BroadSnark

Thoughts on politics, religion, violence, inequality, social control, change, and random other things from an autonomous, analytical, adopted, abolitionist, anarchist who likes the letter A
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Police Entrapment in DC

July 30, 2014 By: Mel Category: Criminalization, Inequality

DC Metro StationAbout a week ago the Washington Post ran an article about police stings in DC.

The D.C. police department is quietly turning to high-risk sting operations in which undercover officers recruit people they think are likely to commit armed robberies. The scenarios dreamed up by law enforcement officials, some involving the lure of liquor and strip clubs, are designed to put violent offenders in jail and to address one of the District’s most persistent and dangerous crimes.

Of course, we know who the people “likely to commit armed robberies” are going to be.

I would have just tweeted this and maybe put it up on a link post. But, in addition to encouraging you to read the whole article, I wanted to draw your attention to part of it.

In recent years, D.C. police have deployed extra patrol officers and teams of undercover decoys to respond to robberies. Officers have posed as subway commuters to catch would-be thieves of electronic devices, who Police Chief Cathy L. Lanier said in 2012 had “clobbered” her department.

Back when I was on the Criminal Injustice Committee, one of the Committee brought these undercover stings to our attention. PD would pose as passed out people with money and cell phones hanging out of their pockets. When some teen came by and went for the goods, they would get arrested.

Naturally, the reports were coming only from poorer and blacker neighborhoods. I believe the Anacostia metro was one main target. Sadly, the Committee was chin deep in the Wells Fargo campaign. So the proposal to work the S.E. metro stations to warn people wasn’t followed up on.

The poverty rate in DC is (when cost of living is taken into account) 23%. We have some of the worst income inequality in the country. Ward 8 still has almost 18% unemployment. And we all know that unemployment stats are low-balled. But DCs response is to set those people up and shovel them into the prison industrial complex.

In Defense of Graffiti and Teen Angst

October 30, 2009 By: Mel Category: Art, Core, Stratification

This Week in Race published a post titled Does It Still “Take a Village?”: Multiple Perspectives on a Chicago Encounter.  In it, Stephen tells how he witnessed “three young Black boys — maybe 13 years old — tagging the station walls with spray paint” in a Chicago subway.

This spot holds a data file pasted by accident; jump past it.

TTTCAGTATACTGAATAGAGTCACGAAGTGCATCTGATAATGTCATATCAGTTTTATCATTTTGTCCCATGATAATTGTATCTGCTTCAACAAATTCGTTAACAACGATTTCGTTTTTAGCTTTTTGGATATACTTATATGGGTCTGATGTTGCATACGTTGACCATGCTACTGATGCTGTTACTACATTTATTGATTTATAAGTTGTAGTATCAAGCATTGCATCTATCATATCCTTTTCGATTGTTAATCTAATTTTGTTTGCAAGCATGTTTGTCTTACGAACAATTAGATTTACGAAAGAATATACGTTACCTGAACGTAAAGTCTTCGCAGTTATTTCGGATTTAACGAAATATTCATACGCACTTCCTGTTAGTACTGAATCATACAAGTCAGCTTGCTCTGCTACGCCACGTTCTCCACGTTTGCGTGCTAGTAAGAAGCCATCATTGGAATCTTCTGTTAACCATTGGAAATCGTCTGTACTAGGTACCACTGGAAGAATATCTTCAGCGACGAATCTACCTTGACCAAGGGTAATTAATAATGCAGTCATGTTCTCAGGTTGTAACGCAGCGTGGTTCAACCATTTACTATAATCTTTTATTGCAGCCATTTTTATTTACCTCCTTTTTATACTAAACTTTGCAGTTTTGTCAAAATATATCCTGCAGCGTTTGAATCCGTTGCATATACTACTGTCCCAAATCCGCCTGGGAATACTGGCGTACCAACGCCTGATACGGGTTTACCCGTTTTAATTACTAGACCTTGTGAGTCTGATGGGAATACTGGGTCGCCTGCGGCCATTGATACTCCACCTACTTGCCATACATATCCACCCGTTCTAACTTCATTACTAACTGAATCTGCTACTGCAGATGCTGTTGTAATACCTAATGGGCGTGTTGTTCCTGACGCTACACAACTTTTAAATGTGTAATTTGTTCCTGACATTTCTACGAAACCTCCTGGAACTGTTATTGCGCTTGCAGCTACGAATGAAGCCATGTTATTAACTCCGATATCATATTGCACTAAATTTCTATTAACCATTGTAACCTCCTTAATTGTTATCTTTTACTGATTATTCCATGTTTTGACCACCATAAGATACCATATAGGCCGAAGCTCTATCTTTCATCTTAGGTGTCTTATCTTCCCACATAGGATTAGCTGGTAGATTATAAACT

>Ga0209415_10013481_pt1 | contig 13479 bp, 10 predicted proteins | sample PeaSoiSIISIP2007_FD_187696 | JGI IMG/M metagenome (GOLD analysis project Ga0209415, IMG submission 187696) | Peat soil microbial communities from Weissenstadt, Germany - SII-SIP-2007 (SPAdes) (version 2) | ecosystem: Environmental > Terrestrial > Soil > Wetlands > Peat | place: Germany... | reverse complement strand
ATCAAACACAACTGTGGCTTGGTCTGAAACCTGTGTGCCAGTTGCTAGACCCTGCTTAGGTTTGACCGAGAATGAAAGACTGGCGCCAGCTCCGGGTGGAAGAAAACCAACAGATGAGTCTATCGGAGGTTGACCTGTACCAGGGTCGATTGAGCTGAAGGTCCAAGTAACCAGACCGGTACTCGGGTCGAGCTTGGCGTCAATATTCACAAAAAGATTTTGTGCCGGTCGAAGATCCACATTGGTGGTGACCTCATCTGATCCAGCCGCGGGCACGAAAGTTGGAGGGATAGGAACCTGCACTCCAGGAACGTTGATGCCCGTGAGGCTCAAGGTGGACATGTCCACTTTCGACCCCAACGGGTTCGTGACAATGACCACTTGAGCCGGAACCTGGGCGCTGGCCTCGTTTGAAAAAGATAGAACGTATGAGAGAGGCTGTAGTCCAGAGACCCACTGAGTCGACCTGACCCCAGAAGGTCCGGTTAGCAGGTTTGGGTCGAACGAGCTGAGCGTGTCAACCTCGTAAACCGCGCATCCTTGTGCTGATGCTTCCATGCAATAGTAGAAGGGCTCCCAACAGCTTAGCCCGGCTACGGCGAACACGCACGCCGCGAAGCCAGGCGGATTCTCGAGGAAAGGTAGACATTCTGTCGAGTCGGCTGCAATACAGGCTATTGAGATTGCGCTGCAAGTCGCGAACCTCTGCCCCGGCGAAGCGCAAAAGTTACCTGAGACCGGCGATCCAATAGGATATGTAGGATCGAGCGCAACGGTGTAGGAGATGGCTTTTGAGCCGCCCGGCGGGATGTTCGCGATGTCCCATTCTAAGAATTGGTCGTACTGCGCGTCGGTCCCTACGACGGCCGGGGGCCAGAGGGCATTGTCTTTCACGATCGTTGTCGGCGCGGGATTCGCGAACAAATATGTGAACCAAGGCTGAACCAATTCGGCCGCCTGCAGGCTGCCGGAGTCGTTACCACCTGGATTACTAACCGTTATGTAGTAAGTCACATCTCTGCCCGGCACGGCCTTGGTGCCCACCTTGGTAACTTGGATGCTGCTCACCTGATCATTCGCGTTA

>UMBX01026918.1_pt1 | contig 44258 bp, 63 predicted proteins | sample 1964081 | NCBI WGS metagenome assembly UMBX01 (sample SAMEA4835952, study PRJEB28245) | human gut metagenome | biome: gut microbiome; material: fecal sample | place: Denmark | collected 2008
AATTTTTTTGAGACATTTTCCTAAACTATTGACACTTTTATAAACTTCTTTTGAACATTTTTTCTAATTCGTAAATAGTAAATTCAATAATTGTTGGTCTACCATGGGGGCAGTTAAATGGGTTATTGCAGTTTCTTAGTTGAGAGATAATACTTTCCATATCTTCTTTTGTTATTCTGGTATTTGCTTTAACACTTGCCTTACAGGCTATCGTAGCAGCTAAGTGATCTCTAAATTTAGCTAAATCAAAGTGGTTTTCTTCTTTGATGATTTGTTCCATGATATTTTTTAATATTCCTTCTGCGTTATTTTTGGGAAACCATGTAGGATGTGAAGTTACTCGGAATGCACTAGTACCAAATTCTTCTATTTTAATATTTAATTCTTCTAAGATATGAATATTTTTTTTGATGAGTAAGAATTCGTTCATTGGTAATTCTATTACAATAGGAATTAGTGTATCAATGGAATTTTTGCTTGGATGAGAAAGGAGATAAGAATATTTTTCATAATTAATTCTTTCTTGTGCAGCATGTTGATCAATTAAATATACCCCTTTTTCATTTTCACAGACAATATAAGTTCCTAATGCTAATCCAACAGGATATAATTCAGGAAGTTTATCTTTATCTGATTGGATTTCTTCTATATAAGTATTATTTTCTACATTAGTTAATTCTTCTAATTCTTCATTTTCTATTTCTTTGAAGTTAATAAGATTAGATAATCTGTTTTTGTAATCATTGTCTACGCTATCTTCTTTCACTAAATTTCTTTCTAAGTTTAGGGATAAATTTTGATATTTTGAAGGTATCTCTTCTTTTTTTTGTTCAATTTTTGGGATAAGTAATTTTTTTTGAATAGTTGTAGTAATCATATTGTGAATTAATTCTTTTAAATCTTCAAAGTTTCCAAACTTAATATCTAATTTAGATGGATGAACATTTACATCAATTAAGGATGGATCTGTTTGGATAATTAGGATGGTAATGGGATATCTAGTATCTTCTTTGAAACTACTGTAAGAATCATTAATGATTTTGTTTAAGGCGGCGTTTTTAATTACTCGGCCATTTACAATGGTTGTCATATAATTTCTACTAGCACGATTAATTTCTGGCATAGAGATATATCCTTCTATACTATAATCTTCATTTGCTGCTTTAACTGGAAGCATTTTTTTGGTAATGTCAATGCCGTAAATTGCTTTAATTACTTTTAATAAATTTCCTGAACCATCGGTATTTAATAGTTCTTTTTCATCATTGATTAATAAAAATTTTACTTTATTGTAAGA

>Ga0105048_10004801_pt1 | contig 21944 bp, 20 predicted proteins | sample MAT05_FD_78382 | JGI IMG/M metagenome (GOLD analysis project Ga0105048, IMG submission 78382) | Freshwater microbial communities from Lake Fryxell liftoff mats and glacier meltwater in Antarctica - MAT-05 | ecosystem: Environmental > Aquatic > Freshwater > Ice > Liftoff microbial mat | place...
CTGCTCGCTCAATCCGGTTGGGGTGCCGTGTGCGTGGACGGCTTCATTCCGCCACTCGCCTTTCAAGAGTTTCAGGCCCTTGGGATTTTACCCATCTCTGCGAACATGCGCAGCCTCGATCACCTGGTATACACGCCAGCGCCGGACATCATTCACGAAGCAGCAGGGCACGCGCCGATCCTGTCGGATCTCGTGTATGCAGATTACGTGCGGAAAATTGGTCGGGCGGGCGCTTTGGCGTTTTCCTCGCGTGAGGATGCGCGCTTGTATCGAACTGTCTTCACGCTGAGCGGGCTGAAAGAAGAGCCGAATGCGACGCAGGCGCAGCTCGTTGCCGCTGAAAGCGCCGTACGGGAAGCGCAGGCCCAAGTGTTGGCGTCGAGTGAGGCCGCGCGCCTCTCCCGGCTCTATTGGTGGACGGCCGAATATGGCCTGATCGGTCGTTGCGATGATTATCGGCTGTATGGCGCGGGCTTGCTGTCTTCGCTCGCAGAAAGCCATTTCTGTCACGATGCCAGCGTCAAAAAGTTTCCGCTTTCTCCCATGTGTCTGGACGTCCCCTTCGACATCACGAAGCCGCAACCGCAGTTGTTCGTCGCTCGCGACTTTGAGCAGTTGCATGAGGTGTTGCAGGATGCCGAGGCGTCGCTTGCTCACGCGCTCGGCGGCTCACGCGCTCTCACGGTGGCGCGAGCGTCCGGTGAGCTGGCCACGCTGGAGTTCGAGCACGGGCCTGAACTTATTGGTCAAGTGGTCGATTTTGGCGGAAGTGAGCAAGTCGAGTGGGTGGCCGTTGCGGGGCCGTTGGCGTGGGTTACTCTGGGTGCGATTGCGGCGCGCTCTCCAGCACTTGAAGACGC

Stephen decided to confront the boys and got an earful of cursing in return.  He was torn about what to do.  Should he have reported them to the authorities?  Should he have ignored them?  He didn’t want to be the great white savior, but he felt a responsibility to do something about the boys behavior.

Several people were asked to respond to Stephen’s dilemma, but amazingly nobody challenged the basic assumption Stephen was making.  All the responders seemed to agree that graffiti was degenerate behavior that needed to be corrected.  At best, the boys had “gone astray” and at worst they were “ignorant thugs.”

Is graffiti really a sign of thuggery?

Graffiti is beautiful.  (If you don’t believe me, check out some graffiti archeology.)  Graffiti is social commentary, self expression, public conversation, or grassroots support.  It’s free public art in opposition to a culture that commodifies everything.  For many artists, it is also part of an historic tradition.

Granted, Stephen said these kids were tagging and not painting works of art.  But art is in the eye of the beholder.  And if tagging isn’t art, what is it?  It is a way for kids to make a mark, to say “I’m here and I exist.”  Who among us didn’t do that growing up?  Even my friends who didn’t tag still wrote “Tammy is here” on bathroom walls, folders, sneakers, blue jeans…whatever was handy.

And who can blame kids for wanting to shout that they exist in a world that ignores them so completely – unless, of course, they violate some rule or social convention?   I’m not so old that I don’t remember what it is like to be a kid and have nobody listen to you.  The whole world wants to judge you, mold you, try to make you into whatever serves their interest.  If anybody needs a means of self expression it is a teenager.